This is what I was wondering if the thread would reveal and I'd agree with your assessment. Part of this is to do with unrealistic youthful enthusiasm for what a not-Labour party might do in power, but I think a bigger part is the absence of any clear ideological grounding that the current Tories have to stand on and thus project themselves from. It's a situation that Labour have been in themselves for some time, of course, hence their own struggle to offer a 'big' or consistent message.
    Indeed. Actually here's a pop quiz for anyone on this thread - Can anyone give a brief summary of the Cameron policy towards education/health/energy etc without checking the Conservative website. No doubt some of the more knowledgeable will but I'm willing to bet most people will be somewhat wide of the mark and perhaps a little disappointed (both the social cons and the libertarians)
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    (Original post by jonathan122)
    without leaving the EU, which Cameron has ruled out.
    Actually the way things are heading for now I would not be surprised if they actually did come to head on clash with the EU.

    -They will (or so they say) call a referendum on the Lisbon Treaty has it not been imposed when they take office.
    -They want to claw back the social chapter from the EU.
    -They state in several previous papers that they 'want to be in Europe but not governed by Europe'.

    1. If the Lisbon treaty is rejected which it most certainly will be then that will put the UK's membership of the EU in serious question. Furthermore Cameron and co. have already said that they want to renegotiate Britain's membership as it stands. On top of all of this the two most senior Tories after Cameron are Eurosceptics something which does not bode well for the future of the whole British adventure into the EU.

    2. If they were to actually do this that would require the consent of the other 26 nations something which will never happen. Basically that means that Britain is denied an area of sovereignty and very bluntly as well by the EU. That will not go down well with the electorate. If they are denied, which they will be, the already eurosceptic Tories will go back to drawing table and who knows what they will come up with.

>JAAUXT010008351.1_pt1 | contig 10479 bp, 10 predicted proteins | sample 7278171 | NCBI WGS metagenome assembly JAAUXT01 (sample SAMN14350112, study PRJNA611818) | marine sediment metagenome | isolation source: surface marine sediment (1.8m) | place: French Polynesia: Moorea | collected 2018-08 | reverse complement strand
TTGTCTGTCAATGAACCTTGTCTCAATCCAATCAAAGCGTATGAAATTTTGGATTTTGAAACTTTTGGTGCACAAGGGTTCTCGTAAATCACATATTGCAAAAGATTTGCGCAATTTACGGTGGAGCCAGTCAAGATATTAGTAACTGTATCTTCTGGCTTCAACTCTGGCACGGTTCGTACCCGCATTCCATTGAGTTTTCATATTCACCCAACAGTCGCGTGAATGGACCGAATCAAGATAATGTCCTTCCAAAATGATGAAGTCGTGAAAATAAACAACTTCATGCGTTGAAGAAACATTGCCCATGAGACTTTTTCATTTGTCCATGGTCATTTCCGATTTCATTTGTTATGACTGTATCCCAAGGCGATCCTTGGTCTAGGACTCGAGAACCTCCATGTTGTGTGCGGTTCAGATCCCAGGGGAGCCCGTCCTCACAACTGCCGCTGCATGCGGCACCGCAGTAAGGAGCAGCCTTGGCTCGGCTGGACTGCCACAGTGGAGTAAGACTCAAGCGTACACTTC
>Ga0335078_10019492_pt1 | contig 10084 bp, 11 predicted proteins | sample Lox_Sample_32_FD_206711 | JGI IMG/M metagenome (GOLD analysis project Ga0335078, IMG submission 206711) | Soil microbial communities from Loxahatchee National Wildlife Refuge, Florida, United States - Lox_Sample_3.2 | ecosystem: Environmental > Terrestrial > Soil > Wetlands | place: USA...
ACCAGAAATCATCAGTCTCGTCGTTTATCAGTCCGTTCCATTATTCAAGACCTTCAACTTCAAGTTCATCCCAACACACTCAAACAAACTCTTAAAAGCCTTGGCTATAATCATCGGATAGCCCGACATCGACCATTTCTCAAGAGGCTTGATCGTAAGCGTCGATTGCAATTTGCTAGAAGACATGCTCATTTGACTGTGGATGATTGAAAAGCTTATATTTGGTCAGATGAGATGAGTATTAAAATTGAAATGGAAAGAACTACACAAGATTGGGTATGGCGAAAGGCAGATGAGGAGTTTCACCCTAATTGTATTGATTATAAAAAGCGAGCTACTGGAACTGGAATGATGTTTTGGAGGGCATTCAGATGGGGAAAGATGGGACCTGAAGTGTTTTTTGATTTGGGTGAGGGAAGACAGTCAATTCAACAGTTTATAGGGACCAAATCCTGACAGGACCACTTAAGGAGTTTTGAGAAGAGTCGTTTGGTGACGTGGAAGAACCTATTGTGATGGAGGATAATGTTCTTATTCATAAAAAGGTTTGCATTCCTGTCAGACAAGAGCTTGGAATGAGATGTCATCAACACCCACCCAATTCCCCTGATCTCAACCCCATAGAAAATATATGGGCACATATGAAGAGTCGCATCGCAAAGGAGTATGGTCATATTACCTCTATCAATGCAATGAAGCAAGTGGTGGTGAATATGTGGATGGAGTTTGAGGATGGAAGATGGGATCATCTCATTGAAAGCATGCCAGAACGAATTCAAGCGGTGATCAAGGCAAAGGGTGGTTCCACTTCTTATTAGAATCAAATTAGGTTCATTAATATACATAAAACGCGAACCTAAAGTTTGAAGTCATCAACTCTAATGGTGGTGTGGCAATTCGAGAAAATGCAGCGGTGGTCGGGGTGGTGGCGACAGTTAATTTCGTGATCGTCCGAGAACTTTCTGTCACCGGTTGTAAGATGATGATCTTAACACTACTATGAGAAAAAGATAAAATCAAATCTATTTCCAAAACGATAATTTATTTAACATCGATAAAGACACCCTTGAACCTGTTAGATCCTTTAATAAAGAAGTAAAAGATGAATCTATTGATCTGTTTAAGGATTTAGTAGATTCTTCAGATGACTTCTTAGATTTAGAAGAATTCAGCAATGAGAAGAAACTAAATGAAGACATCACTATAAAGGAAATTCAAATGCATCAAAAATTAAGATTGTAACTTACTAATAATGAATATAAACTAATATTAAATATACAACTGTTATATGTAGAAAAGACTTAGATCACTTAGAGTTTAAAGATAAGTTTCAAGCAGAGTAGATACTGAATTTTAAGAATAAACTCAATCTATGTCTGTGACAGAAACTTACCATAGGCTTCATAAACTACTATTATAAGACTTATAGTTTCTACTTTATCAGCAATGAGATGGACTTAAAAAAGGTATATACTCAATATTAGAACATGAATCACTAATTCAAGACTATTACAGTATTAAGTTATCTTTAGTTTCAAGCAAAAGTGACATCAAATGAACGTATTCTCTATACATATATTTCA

3. They want to be in it but not governed by it a point which is clearly taken by the population at large as well. Most people want to either leave the EU or just remain part of the EEC. See http://www.yougov.com/uk/archives/pd...7-Jun-2008.pdf
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    (Original post by mfm89)
    I'm expecting very little to be honest. A few tweaks here and there, scratching at the edges. Attempts to get rid of bureaucracy, attempts at efficiency. Think they'll be a bit like Boris, no real reason to gain power, no real ideological cause to fight. Left with directionless day to day governing. They'll introduce a few new initiatives, fiddle with but not cut tax. I don't think Cameron will last too long either. My guess anyway.
    I would agree with this analysis.

    It's a shame the Tories didn't hold their nerve. This has been a lost labour election, not a won conservative one. By opting for Cameron they surrendered what little was left of their ideology, perhaps permanently, in exchange for nothing much.
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    (Original post by Tory Dan)
    Cut taxes, tougher criminal justice, arm the police, bring back capital punishment, national service, abolish NHS, kill the poor, etc.
    Are any of these actually Conservative policy?
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    (Original post by Kolya)
    Are any of these actually Conservative policy?
    They will be one day when the New Right returns once again.
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    (Original post by C2H5OH)
    What, and have to put up with 10 million ad breaks in every programme like the Americans do?

    No thanks...
    So you want ME to pay for YOU to not have adverts ... selfish much?
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    (Original post by Tory Dan)
    They will be one day when the New Right returns once again.
    Abolish the NHS... confounded and dumbstruck are notions which are blazing my state of mind.

    QUOI?
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    Ok, but these look like negative reasons for voting Tory - I'm interested in what people specifically want the Tories to do.
    Their are no positive reasons to vote Tory, people are just anoyed with BlueLabour. Noone knows what the Torys policys are because they can't publish them for fear of Labour steling them.

    People don't seem to have worked out that Labour and the Cons are esensaly the same party.
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    (Original post by Jaager)
    Thats almost as bad as hilary supporters voting republican because he didnt win...

    Personally i think labour will win the next election, but it will be on a small majority, then at the general election after that, then someone else might win...possibly the tories, but we dont really want to see that...

    as for Policies, i dunno, Bring back the death Penalty? :p:
    HAHAHAHAHA

    Yes, Labour will win the next election, you keep thinking that